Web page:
Just as how I am advocating the evolution of the label “otaku” into something positive and a source of pride here in Fujinsei, I also hope that the labels “fujoshi”, “fudanshi”, “kifujin”, and “fukei” evolve into badges of honour indicating that their wearers are knowledgeable, open-minded supporters of the LGBTQ community. But this will only be possible if yaoi itself evolves into a genre consisting of meaningful and socially relevant stories. It has a long way to go to reach this point.
I’m not suggesting a total overhaul of the entire yaoi genre. Whether we like it or not, the current yaoi genre has a strong fan base worldwide. Any drastic changes to it will only alienate the current fans, and I think yaoi creators wouldn’t want that.
There is another genre called “bara”, also called ML (Mens’ Love) or “gei komi” (gay comics). Whereas yaoi is usually written for female audience, bara is written for gay audience. Some say that bara series provide more realistic and mature depictions of male-male relationships, and I must agree to a certain extent. However, it has its own set of issues similar to the yaoi genre. Yes, it often features less than physically perfect characters compared to yaoi series—I applaud it for this—but it is still a far cry from having a significantly positive impact on the gay community. Try reading some bara manga and you’ll see what I mean. It has an even smaller audience than yaoi, especially outside Japan.
Kicking Prejudice on its Ass
The hesitation of a yaoi and bara fan like myself from readily accepting the label “fujoshi” should already be an indication of the prejudice towards the genre and its fandom. And I’m not the only one who feel this way. My friend Cat (Another Gaming Day) rants about the common misconceptions about fujoshi on her post “Let’s Rant On: Labels and Misconceptions of Fujoshi”. Please check it out.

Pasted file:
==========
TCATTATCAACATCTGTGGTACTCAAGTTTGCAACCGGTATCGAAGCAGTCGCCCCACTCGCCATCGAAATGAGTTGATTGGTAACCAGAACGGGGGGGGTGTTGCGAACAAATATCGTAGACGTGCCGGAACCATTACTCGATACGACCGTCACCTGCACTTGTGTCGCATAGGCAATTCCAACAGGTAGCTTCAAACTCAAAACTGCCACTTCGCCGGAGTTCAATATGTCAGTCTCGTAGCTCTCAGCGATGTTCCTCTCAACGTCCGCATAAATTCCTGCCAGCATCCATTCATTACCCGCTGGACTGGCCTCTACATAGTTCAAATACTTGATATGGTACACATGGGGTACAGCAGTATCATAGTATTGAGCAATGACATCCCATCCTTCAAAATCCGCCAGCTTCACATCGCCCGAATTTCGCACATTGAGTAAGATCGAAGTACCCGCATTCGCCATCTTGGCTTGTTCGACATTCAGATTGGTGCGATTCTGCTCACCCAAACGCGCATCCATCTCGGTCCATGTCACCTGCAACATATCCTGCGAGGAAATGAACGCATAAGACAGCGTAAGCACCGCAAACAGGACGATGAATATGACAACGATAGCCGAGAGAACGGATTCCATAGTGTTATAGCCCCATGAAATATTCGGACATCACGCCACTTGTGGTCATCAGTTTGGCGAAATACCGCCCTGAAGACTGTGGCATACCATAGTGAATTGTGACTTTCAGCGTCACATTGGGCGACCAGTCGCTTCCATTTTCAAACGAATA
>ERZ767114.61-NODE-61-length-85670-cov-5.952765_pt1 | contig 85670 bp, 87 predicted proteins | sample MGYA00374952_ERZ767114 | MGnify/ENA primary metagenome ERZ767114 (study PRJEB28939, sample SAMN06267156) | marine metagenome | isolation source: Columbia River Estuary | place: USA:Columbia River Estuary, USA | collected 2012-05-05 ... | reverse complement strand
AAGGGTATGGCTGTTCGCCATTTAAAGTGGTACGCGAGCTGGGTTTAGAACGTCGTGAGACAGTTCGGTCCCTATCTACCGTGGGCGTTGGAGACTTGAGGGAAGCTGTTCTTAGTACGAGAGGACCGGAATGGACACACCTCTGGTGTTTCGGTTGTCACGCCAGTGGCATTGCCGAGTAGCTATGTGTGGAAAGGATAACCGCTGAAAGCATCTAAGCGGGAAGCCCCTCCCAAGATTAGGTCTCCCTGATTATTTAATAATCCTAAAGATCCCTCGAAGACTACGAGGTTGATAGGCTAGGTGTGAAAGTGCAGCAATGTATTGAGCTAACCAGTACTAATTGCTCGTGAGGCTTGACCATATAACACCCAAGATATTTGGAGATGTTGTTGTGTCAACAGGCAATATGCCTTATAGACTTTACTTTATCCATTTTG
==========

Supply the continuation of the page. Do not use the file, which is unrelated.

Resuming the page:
I think that the yaoi genre and its fans are viewed in too much negative light. Sometimes with good reason, I must admit, but oftentimes it’s based on prejudice. Perhaps someday I would be brave enough to proudly say I’m a fujoshi. I hope that when this time comes, the yaoi and bara genres are boasting awesome series that both the fandom and the LGBTQ community can be proud of at the same time.
This is a future worth aiming for: when the “rotten” character 腐 from these labels evolve from negative into positive—signifying the decay of old-fashioned, close-minded misconceptions into the birth of open-minded, more accepting values. I’m optimistic that we’ll reach this point someday, when prejudice has its ass kicked aside, and yaoi and bara series can be enjoyed by virtually all mature audience including members of the LGBTQ community, not just a small niche of fans.
Thank you very much for reading my tour post today. Please look forward for the next tour post this coming Wednesday by Naja (Nice Job Breaking it, Hero). I’m sure it’s going to be great. Don’t forget to check out the full schedule of our “Team” Blog Tour this June. We always appreciate your support. If you have any questions about our group Otaku Warriors for Liberty & Self-Respect (OWLS) or are interested in joining us as a member, please visit our official blog. You can also find us on Twitter and Facebook. We welcome new, committed members.
That’s all for today, folks. Have a lovely day. Cheers!
Free to be ME,
Arria (OWLS Secretary)